REVIEW: The Accursed, by Joyce Carol Oates

This pandemic has brought its fair share of surprises, not the least of me having time to once again pick up a damn book. I won't tax you with tales of the woes that led to this, only with the results: Having finally read a book I purchased in 2013 thanks to a Stephen King review in the New York Times - Joyce Carol Oates' The Accursed. 

In all honesty, until this morning I could not remember why I had purchased this hefty and confusing novel while it was still in its infancy, and therefore an expensive hardcover. It wasn't until I started checking in with the web to see how other readers had handled this sprawling para-naturalistic story that I ran across King's review, and the Tomer Hanuka illustration at the top, that I remembered quite vividly my initial interest and desire to read what promised to be a strange pastoral gothic anti-romance. 

Tomer Hanuka's illustration for The New York Times featuring a bipedal demon abducting a bride from her wedding.
Illustration by Tomer Hanuka for the New York Times

In fact I can tell you for certain that I probably hit BUY right after reading this line: 
Joyce Carol Oates has written what may be the world's first postmodern Gothic novel: E.L. Doctorow's Ragtime set in Dracula's castle.
I only wish that I could tell you that the book lived up to even that; unfortunately it proves to be more American Gothic than Gothic.

There are definitely shades of Ragtime - the characters of the two novels are contemporaries, yet do not cross paths (save for one mention in passing of Emma Goldman); both have a cast of historical figures corralled into a specific city block of time and space and are forced through a conspiratorial web to interact both with each other, and with original characters; and one gets a sense that Oates, like Doctorow, might be interested in highlighting the causal but deliberate racism that is almost as prevalent in 2020 as it was one hundred and twenty years ago, but she doesn't go nearly as far with it.

Unlike Ragtime, however, it's not the realities of society's systemic flaws that'll kill you, it's a vengeful god. Or demon. Or vampire? Or avenging angel. Or what have you. And that's my biggest problem with the novel - the what have you. 

We're presented with a narrator who is purportedly gleaning information from stacks of diaries and records, and yet we get scenes that cannot have been illuminated by said diaries in any way, shape, or form. An example is a scene in which the narrator's own father is confronted by a demon dressed up as Sherlock Holmes (presumably a manifestation of the character's paranoia and determination), after which the character (spoiler alert for many a character in the novel) dies. 

We're presented with a depiction of then-Princeton University-President President Woodrow Wilson's character that is too tepid to be interesting, and yet too scathing to be ignored; yet in the end, he proves so irrelevant to the story that you wonder why on earth he was included at all, except perhaps to give the town of Princeton in 1905 some weight on this side of reality.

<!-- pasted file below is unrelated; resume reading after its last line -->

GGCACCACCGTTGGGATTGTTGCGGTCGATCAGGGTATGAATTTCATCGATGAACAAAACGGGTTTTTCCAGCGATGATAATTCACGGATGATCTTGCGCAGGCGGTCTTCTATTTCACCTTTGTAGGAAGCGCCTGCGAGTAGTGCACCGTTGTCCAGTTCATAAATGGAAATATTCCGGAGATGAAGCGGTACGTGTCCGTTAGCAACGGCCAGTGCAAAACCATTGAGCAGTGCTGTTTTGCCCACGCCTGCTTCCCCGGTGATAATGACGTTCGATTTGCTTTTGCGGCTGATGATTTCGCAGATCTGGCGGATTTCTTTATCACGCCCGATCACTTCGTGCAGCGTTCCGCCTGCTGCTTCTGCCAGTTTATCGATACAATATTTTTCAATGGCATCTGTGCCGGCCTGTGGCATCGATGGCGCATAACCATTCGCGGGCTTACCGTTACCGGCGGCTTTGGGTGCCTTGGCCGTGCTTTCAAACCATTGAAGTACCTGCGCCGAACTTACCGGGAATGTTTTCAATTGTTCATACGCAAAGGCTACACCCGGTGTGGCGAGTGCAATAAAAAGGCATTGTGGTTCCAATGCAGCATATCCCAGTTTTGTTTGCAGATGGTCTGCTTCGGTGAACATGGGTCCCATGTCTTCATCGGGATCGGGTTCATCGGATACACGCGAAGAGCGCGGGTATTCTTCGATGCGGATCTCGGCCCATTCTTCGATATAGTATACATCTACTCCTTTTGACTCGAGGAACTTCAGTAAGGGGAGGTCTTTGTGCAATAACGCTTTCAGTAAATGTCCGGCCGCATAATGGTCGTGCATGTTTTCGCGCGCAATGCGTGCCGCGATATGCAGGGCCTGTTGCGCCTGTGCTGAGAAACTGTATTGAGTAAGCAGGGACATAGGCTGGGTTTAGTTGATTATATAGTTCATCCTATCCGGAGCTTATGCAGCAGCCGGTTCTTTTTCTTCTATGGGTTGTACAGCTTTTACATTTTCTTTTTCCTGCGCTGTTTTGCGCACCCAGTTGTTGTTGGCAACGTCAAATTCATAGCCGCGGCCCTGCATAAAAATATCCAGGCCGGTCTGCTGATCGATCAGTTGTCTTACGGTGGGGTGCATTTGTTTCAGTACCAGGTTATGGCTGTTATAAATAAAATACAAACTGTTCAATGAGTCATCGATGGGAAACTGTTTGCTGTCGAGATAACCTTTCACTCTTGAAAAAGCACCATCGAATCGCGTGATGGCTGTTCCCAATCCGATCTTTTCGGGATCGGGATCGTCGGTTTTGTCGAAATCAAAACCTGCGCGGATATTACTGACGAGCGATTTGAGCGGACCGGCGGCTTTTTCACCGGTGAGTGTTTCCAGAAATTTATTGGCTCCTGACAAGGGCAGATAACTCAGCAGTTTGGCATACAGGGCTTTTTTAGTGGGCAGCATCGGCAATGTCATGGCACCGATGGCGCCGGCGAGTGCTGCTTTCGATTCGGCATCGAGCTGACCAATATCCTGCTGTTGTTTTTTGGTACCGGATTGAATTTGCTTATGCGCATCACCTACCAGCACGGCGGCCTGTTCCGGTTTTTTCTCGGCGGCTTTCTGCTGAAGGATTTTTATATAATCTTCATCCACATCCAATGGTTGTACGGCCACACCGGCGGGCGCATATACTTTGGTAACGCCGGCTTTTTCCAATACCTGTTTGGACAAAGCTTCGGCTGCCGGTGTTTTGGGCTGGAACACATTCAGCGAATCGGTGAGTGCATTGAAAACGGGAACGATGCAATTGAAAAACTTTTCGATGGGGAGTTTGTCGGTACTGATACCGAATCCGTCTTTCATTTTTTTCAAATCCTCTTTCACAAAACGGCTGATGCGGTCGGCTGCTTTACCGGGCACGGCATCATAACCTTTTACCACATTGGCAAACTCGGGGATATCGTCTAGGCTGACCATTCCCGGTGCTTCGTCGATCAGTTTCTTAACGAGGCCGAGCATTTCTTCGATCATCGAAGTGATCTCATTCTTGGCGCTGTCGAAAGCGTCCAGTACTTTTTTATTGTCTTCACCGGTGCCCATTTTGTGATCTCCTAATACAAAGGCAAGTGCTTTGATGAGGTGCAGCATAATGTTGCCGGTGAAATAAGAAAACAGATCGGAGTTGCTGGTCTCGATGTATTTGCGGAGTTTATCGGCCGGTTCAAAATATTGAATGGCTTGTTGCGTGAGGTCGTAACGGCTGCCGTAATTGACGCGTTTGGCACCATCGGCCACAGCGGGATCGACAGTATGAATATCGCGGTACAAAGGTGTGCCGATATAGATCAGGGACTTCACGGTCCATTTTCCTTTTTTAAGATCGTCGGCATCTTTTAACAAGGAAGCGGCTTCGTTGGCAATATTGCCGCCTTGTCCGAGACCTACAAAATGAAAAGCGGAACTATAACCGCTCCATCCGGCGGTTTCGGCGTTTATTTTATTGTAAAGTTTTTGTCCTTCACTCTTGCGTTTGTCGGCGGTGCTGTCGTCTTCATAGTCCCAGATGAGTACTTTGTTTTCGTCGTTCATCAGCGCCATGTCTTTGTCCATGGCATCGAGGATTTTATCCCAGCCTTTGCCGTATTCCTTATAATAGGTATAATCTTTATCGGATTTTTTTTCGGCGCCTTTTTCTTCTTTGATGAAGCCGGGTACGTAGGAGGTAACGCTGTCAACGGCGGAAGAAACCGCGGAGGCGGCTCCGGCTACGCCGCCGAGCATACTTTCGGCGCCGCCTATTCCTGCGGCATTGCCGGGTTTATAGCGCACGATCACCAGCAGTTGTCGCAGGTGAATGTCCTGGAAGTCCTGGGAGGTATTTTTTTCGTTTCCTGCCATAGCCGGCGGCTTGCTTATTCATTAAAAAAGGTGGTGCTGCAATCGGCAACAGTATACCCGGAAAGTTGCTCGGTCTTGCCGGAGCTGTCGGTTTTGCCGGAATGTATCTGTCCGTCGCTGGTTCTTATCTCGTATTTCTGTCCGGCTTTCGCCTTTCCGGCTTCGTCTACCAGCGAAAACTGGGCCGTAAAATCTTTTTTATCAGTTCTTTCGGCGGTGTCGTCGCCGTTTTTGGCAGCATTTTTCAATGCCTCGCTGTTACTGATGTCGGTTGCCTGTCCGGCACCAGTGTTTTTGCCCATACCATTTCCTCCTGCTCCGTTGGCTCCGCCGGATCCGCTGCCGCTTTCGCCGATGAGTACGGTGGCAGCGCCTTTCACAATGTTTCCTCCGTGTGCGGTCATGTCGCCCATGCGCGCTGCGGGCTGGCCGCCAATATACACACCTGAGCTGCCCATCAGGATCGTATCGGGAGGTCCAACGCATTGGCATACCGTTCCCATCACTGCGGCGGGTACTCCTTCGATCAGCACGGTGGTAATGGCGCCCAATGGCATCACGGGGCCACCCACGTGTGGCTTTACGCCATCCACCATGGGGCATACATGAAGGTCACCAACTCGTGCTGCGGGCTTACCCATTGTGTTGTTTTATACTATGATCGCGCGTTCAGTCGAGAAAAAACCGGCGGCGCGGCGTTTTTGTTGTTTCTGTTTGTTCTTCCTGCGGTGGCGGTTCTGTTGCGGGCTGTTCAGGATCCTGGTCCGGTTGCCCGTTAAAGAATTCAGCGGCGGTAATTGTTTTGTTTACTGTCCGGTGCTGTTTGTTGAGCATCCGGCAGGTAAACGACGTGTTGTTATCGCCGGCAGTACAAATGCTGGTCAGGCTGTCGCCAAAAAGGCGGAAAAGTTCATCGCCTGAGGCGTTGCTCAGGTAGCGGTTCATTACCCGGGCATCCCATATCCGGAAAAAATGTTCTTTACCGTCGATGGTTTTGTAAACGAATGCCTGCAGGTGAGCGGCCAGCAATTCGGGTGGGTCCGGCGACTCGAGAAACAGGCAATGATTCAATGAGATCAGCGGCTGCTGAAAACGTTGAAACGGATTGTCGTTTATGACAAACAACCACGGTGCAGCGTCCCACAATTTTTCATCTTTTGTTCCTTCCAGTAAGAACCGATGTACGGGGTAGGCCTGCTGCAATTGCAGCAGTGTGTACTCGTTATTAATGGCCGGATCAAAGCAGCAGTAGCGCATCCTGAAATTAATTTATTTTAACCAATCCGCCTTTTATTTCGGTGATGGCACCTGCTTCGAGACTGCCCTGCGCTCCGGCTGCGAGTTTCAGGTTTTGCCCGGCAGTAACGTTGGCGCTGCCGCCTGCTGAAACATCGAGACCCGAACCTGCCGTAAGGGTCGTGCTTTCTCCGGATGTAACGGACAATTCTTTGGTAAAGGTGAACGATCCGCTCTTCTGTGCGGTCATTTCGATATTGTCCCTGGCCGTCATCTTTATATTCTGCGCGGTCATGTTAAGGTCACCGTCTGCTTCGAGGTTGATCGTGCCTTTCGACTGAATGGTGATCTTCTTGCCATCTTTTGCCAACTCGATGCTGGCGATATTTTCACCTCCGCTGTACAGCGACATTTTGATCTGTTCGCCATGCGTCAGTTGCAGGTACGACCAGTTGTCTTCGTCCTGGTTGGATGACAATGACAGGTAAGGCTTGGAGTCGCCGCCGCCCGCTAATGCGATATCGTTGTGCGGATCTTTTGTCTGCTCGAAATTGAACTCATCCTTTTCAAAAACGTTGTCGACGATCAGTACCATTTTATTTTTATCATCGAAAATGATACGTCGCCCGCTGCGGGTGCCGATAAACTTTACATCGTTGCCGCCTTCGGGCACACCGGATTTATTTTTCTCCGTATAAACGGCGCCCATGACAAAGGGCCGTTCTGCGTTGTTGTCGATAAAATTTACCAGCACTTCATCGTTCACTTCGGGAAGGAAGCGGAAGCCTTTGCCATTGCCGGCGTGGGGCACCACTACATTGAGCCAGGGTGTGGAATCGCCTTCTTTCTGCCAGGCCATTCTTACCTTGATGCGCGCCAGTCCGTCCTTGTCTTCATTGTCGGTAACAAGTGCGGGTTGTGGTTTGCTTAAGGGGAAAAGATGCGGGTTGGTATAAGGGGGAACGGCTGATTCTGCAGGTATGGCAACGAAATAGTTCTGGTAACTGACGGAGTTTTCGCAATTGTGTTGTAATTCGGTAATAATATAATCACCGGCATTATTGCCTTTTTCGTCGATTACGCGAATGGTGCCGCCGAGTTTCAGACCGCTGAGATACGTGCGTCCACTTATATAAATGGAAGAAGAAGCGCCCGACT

Woodrow Wilson being useless and looking like Richard E. Grant

The goings on of the university were the least interesting part of the entire novel and did not help characterize the main themes or plot of the novel except to say "Woodrow Wilson was at such a place when such a thing happened to happen to some other person." The book all-but opens with Wilson being begged by his cousin (who, it is revealed to him subsequently, has mixed parentage) to publicly denounce the lynching of two Black siblings that took place two towns over. Wilson, unsurprisingly, does nothing, the effect of which is also practically nothing. His presence is nothing less than frustrating, and the author's casual throwing-in of a hate crime is maddening.

There are two passages that I saw as noteworthy in this novel, and neither had to do with Woodrow Wilson, despite his unrelenting presence. The first was Upton Sinclair finally meeting his Marxist hero Jack London and being irreconcilably disappointed in the odious man. The other is such a classic trope and manages to be the best thing that Oates writes in the entire novel - a simple game played by a child and a demon, with life on the line. If the book were a painting, these would be the only bits in color. The latter is the only passage where you can believe that the stakes are real, and where you care about the outcome. I could do without nearly everything that comes before, and just about everything that comes after. 

Coincidentally, both are scenes that occur outside of the locus of our attention, the latter in an otherwold, and the former in New York City. And perhaps there's something to be said for that. I don't think Oates set out to say that Princeton, New Jersey was the worst place in the world, but I do think she did an awfully good job making the case for it.

The Accursed by Joyce Carol Oates was published in 2013 by Ecco, an imprint of Harper Collins


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